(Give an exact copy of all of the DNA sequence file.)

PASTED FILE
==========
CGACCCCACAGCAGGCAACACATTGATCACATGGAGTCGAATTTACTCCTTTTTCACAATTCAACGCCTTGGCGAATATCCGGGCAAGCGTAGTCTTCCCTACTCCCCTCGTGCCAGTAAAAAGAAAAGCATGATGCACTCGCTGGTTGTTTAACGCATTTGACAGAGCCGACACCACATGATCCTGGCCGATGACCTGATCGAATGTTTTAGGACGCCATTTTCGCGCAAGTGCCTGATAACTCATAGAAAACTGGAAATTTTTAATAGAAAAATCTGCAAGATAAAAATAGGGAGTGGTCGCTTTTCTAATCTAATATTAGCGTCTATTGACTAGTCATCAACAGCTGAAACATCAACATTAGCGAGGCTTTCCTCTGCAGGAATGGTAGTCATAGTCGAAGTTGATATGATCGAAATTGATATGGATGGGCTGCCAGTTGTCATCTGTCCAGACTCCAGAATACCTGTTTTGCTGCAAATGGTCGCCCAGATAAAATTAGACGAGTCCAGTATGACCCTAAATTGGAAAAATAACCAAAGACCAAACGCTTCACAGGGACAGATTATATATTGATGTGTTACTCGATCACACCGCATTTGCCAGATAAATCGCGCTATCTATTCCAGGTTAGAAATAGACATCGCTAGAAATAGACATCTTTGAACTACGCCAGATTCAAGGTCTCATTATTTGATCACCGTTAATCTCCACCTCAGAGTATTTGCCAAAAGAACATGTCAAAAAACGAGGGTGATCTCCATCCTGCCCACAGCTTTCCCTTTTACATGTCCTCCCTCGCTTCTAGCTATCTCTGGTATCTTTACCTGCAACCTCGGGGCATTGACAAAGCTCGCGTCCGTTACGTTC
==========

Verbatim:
CGACCCCACAGCAGGCAACACATTGATCACATGGAGTCGAATTTACTCCTTTTTCACAATTCAACGCCTTGGCGAATATCCGGGCAAGCGTAGTCTTCCCTACTCCCCTCGTGCCAGTAAAAAGAAAAGCATGATGCACTCGCTGGTTGTTTAACGCATTTGACAGAGCCGACACCACATGATCCTGGCCGATGACCTGATCGAATGTTTTAGGACGCCATTTTCGCGCAAGTGCCTGATAACTCATAGAAAACTGGAAATTTTTAATAGAAAAATCTGCAAGATAAAAATAGGGAGTGGTCGCTTTTCTAATCTAATATTAGCGTCTATTGACTAGTCATCAACAGCTGAAACATCAACATTAGCGAGGCTTTCCTCTGCAGGAATGGTAGTCATAGTCGAAGTTGATATGATCGAAATTGATATGGATGGGCTGCCAGTTGTCATCTGTCCAGACTCCAGAATACCTGTTTTGCTGCAAATGGTCGCCCAGATAAAATTAGACGAGTCCAGTATGACCCTAAATTGGAAAAATAACCAAAGACCAAACGCTTCACAGGGACAGATTATATATTGATGTGTTACTCGATCACACCGCATTTGCCAGATAAATCGCGCTATCTATTCCAGGTTAGAAATAGACATCGCTAGAAATAGACATCTTTGAACTACGCCAGATTCAAGGTCTCATTATTTGATCACCGTTAATCTCCACCTCAGAGTATTTGCCAAAAGAACATGTCAAAAAACGAGGGTGATCTCCATCCTGCCCACAGCTTTCCCTTTTACATGTCCTCCCTCGCTTCTAGCTATCTCTGGTATCTTTACCTGCAACCTCGGGGCATTGACAAAGCTCGCGTCCGTTACGTTC